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Auction in the a.m; egg in the p.m.

Auction in the a.m; egg in the p.m.

Went down to Julie’s this morning, had breakfast, and then we headed over to the chicken auction. My neighbor and fellow crazy chicken lady Carrie–who, by the way, steadfastly maintains that my rooster to hen ratio may not be as dire as I think-met us there.

The auction is a totally unique experience. The auctioneer is this wizened little man with a big voice. You don’t always understand what he’s saying–or how much you’re bidding–so it’s a good thing that there’s also a woman who unceremoniously yanks the animal or animals out of a cardboard box to show them to everyone. It’s amazing; she can hold three roosters by the crook of their wings in one hand with legs dangling and their bellies facing the crowd. Not terribly dignified, but hey, it gets the job done. The best moment was when she pulled out the two cutest baby bunnies you have ever seen. Every single woman in the audience took that deep breath that comes before “OOOOOHHHHH!” It was this great collective noise–and then we all burst into laughter.

So I ended up with five hens: four welsummers (welsumers, if you want to be proper, but let’s face it–no one spells it that way) and one buttercup. It’s a lot. The coop looks like a chicken tenement, though the outside run will be done tomorrow, and I’m probably not going to keep them all anyway.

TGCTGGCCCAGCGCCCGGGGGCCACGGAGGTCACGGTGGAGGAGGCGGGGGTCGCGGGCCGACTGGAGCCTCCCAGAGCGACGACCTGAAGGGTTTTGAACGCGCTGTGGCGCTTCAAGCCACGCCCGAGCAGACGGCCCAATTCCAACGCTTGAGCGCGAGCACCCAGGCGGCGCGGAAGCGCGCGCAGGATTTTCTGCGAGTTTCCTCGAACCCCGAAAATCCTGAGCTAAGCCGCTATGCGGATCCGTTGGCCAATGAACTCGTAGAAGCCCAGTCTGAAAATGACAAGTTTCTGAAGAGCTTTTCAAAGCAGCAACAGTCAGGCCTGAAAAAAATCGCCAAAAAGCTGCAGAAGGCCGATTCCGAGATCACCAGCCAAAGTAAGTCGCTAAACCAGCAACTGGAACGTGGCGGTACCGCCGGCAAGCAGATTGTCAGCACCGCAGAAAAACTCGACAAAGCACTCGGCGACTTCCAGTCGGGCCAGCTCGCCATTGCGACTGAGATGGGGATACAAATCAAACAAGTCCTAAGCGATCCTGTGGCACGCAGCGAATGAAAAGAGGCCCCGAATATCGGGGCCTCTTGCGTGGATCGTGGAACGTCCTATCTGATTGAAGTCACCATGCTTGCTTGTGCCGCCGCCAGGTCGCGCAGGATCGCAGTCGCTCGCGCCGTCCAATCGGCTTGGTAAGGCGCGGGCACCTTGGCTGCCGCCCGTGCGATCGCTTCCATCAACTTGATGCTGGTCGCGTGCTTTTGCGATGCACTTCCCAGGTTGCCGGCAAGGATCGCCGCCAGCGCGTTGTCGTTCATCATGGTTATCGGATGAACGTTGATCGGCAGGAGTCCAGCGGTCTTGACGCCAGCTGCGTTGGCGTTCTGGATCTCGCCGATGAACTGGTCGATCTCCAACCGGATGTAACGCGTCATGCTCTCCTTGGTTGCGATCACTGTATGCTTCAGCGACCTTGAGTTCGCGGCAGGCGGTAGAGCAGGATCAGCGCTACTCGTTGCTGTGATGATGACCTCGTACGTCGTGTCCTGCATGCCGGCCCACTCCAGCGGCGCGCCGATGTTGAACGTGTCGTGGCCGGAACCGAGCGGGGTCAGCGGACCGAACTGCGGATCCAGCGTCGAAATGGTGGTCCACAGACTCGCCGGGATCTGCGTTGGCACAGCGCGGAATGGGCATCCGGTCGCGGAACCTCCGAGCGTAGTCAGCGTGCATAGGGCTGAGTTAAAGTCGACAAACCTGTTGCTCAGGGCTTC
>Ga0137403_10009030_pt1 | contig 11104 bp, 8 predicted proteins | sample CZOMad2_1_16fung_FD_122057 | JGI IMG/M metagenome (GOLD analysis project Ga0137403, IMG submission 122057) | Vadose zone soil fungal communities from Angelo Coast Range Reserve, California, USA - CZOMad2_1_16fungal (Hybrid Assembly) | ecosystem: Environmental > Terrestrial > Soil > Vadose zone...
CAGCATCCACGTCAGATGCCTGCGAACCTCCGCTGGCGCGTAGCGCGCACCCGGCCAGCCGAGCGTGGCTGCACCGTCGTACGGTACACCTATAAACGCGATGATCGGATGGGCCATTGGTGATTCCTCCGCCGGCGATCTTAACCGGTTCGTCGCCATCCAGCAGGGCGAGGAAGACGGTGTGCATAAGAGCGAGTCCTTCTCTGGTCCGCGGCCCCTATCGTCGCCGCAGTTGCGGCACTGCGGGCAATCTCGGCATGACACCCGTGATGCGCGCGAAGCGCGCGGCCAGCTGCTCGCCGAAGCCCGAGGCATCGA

In they went with the chickiepoos, who promptly scattered. The king roosterlet bravely went up to one hen, took one peck … and then went running for his life the moment she fixed a beady little eye on him and leaned over to take a peck of her own. Yep, she may be a girl, but she will kick your tailfeathers.

I should have gotten better pictures, but didn’t really get around to it until this evening. All the girls were chilling in the henhouse. Here are the welsummers:

And here’s the buttercup:

And then I noticed … could it be? Is it … really? Yes. An egg. Even though I wasn’t expecting any for a couple of weeks at least. Must be from the buttercup, because it’s small and white.

You CAN have roosters in Seattle

You CAN have roosters in Seattle

All these people were telling me that you can’t keep roosters in Seattle. I kept insisting you can because there’s nothing in Seattle Municipal Code for the keeping of animals (including domestic fowl) that prohibits it. It says you can’t have a farm animal if you have fewer than 10,000 square feet, and that you can’t have a miniature goat if it’s not neutered or dehorned — but at no point does it say you can’t keep roosters.

After the guy at McClendon’s who helped me get chicken wire and fence posts informed me that it’s against the law to keep roosters in Seattle, I broke down and called the city clerk’s office. The answer? Yes, you can keep roosters–but be aware that your neighbors may hate your guts and there are noise ordinances they can complain about.

Which is a good thing. Because I am positive at least five of mine are boys–and probably more like seven.

Out of nine.

Headed off to the chicken auction in enumclaw today to get some layers. Adios!

“So, can we eat them yet?”

“So, can we eat them yet?”